“The Right Direction!” Notes on Mentorship

by Hannah Dean February 26, 2019

“The Right Direction!” Blizard’s Facebook portrait of Dean, 2014

I think I’m failing Christie Blizard. 

Once, while Blizard was teaching art at Texas Tech, we sat drinking watery coffee in a bakery. She told me I needed to move somewhere away from Lubbock. Somewhere bigger. I told her I wanted a chicken coop. She ignored that and told me I’d have to be some kind of genius to make it as an artist.

I think about that conversation often.

I sell work on Saatchi Art Online, which we all know is shorthand for “slightly desperate.” And I’m not supposed to talk about it yet, but a major retailer that rhymes with Smanthropology is selling prints of my paintings this fall. I wonder if this would irritate Blizard. She tends to cooly ignore institutions in favor of making her performance work in person, at UFO festivals and in parking lots and on sidewalks and billboards, and inside cars and flea markets, and oh my god, even directly on Instagram. But institutions should, and do, want her work. All the while she seems to have genuine fun, be it while wrestling,  puppeteering or just walking. For her, it’s all art and life.

But Blizard has told me she’s glad I’m selling work, that maybe that’s the way I get into a museum collection someday. She’s unnervingly un-ironic in her love of painting. She frequents museums and even offers certain paintings acts of devotion, like bouquets of flowers. She commissioned high schoolers to paint her portrait while she was in her android Elle Fanning mask, holding her Lyotard puppet. She remarked that the paintings were almost too good.

She painted portraits from Facebook one summer. I reposted the one she did of me, and my grandpa thought I painted it. He commented: “The right direction!”

If I sound resentful, I’m not. In my devotion to Blizard, I feel touched by her greatness. Maybe something even bigger than that.

Not long ago, she commissioned me to write about her work. It was exhausting to look at her oeuvre, much less imagine doing all that shit. She has insane energy. She once (that I know of) sent in an audition tape to the TV show Survivor. Even if this was a performance for her, I think it was also earnest. I’d kill to see that tape. 

For me, the hardest a thing about Blizard is that she doesn’t explain herself. I think I’ve blown her up to mythic status. I’m not sure what I know of her is even real. Surely she has ugly or arrogant thoughts about other artists, maybe even her about own superiority. That’s the thing though, even when she is being a shamanic DJ, or riding around Burning Man in an oversized Katie Couric mask — she doesn’t seem to be mocking anyone, really. She inhabits these frothy cultural things the way Andy Kaufman did. She’s weirder than Kaufman. Jim Carrey, too. Like a stand-up comedian, she finds her audience. She is recorded, revisited. Then she flies the coop.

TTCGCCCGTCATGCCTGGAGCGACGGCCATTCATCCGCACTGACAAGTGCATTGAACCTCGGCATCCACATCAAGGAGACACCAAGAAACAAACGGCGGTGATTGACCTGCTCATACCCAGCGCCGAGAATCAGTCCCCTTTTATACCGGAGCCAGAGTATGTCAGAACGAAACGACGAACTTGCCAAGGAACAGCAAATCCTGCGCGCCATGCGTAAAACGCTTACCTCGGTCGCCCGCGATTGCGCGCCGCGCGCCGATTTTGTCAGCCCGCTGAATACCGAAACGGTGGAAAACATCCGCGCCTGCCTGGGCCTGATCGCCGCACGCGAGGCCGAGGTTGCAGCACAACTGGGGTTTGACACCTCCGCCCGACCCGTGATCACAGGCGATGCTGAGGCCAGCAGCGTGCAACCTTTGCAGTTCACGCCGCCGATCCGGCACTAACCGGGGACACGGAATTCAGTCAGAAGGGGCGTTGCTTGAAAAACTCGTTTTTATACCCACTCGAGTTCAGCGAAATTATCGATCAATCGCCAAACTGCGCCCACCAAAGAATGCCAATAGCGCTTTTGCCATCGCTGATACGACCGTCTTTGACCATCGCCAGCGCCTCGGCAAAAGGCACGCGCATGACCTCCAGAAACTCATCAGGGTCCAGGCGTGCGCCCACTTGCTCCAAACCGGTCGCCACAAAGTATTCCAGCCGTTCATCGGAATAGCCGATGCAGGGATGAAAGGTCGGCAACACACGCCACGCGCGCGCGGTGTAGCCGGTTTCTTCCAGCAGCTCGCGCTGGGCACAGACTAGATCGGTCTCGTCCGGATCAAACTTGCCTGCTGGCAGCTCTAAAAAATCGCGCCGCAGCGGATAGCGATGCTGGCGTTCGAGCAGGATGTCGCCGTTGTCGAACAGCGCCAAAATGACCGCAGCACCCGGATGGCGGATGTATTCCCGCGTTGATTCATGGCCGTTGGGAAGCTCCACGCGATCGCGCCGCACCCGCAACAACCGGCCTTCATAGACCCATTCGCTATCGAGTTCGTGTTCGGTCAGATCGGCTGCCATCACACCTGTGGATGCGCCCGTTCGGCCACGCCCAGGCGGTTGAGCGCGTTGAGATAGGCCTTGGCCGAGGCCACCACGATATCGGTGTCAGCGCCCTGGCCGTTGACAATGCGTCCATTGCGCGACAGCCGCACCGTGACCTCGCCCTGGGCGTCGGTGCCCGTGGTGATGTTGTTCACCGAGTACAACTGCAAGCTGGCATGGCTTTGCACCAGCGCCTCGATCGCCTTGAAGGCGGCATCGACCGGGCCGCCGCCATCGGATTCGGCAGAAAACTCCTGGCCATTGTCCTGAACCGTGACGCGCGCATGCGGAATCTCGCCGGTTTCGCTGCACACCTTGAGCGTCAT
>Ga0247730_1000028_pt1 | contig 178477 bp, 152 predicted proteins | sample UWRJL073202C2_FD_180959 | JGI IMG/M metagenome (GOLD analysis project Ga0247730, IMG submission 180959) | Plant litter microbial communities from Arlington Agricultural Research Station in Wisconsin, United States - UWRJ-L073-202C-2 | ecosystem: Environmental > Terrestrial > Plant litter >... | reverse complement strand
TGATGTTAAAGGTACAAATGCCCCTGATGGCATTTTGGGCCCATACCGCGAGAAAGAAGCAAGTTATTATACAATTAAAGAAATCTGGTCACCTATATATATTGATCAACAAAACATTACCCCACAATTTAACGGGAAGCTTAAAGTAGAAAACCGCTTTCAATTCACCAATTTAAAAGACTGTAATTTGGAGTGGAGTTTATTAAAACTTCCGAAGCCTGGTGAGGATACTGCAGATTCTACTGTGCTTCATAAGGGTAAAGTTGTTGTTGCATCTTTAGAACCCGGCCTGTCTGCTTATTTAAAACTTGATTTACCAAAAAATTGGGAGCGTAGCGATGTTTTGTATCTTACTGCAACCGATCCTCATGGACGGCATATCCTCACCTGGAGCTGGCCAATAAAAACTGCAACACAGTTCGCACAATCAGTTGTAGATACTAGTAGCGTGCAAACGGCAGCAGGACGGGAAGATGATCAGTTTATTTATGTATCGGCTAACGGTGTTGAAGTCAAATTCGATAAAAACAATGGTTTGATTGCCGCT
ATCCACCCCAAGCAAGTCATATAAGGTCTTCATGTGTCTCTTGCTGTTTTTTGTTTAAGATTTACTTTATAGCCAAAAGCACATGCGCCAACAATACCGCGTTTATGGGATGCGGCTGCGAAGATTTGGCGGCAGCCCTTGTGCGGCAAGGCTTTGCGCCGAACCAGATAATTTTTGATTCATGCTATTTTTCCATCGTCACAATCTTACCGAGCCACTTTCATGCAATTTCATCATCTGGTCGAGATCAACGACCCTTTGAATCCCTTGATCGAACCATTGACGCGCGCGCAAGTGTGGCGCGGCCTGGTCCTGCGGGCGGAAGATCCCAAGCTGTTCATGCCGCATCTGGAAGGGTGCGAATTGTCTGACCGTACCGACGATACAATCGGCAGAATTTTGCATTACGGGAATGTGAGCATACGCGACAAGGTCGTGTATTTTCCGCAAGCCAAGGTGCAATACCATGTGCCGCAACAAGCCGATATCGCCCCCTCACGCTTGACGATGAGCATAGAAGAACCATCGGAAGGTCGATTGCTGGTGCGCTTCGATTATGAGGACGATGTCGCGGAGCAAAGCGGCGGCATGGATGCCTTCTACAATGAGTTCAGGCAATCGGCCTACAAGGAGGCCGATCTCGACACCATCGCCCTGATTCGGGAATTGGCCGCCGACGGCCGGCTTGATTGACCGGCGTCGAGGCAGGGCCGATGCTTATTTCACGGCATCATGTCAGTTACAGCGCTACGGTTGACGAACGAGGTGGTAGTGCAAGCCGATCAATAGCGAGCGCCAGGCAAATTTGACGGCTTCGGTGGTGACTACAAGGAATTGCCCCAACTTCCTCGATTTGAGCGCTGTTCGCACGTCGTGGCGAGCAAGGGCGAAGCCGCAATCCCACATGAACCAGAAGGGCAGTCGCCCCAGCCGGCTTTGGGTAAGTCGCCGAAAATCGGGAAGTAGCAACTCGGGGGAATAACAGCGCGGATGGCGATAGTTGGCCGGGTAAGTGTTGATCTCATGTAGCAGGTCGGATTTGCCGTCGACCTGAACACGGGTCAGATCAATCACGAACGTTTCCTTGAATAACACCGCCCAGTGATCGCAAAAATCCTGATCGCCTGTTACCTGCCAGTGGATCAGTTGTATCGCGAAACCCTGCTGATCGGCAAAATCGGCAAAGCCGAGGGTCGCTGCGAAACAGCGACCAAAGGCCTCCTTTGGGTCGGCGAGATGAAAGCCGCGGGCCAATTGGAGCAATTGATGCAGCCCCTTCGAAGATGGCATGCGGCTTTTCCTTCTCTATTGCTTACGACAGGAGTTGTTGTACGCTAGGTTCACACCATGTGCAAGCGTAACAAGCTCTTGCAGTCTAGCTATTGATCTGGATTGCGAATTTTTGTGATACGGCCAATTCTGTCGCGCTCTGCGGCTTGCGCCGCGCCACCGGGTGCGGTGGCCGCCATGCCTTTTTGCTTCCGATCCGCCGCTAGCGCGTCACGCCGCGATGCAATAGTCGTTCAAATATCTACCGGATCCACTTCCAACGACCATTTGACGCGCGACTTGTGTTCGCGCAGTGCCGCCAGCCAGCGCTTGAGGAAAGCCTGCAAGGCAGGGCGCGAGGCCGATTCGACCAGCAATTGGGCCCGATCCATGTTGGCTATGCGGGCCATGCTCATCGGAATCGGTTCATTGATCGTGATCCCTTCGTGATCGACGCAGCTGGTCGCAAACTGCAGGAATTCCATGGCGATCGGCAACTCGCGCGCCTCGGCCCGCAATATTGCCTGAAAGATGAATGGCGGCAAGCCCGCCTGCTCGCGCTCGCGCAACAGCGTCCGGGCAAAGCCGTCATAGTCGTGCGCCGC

She is a fervent believer in art and artists, monastic in her focus even if her gaze shifts over the cultural landscape. She once laid out the reasons, in great detail, of how she is the reincarnation of Vincent van Gogh. It has something to do with her name, Blizard. Something about the Blizards who married the Foggs (of the Fogg Museum at Harvard). They have two Gs and she has one Z. I know it doesn’t make sense as I type it, but I believe in her. She reads theorists like their words are treasured personal correspondence — messages to her from her old friends. I marvel at how she, too, changes my understanding of the universe.  

When I was her teaching assistant, I stole her demonstration paintings. I still have them in my studio, talismans to ward off my bad art, my bad instincts… as if that were enough. 

I don’t have chickens anymore. I have a kid, though. And I did move. A lot of places, but recently back to my hometown in New Mexico. I’m starting over at square one. I’m painting from family photos. I’m good at rendering now, but I have a suspicion that my best work comes from collaborating with others — meaning, giving someone else my work to tear apart.

Christie Blizard is the devil on my shoulder, nudging me and whispering: “Destroy it.” 


Christie Blizard’s March 2019 appearances include Sinusoidal (the milkmaid) at the Museum of Human Achievement in Austin, Texas, on March 1, and a performance in Denver, Colorado at Peralta Projects on March 15.


You may also like


David Collins February 27, 2019 - 16:58

As my committee chair in graduate school, Christie challenged my thinking in ways I still can’t fully understand. I do remember one statement she made in class. She told us “most of us would stop making art in the future, that most of us would not even notice when it happens” till this day, I strive to prove her wrong….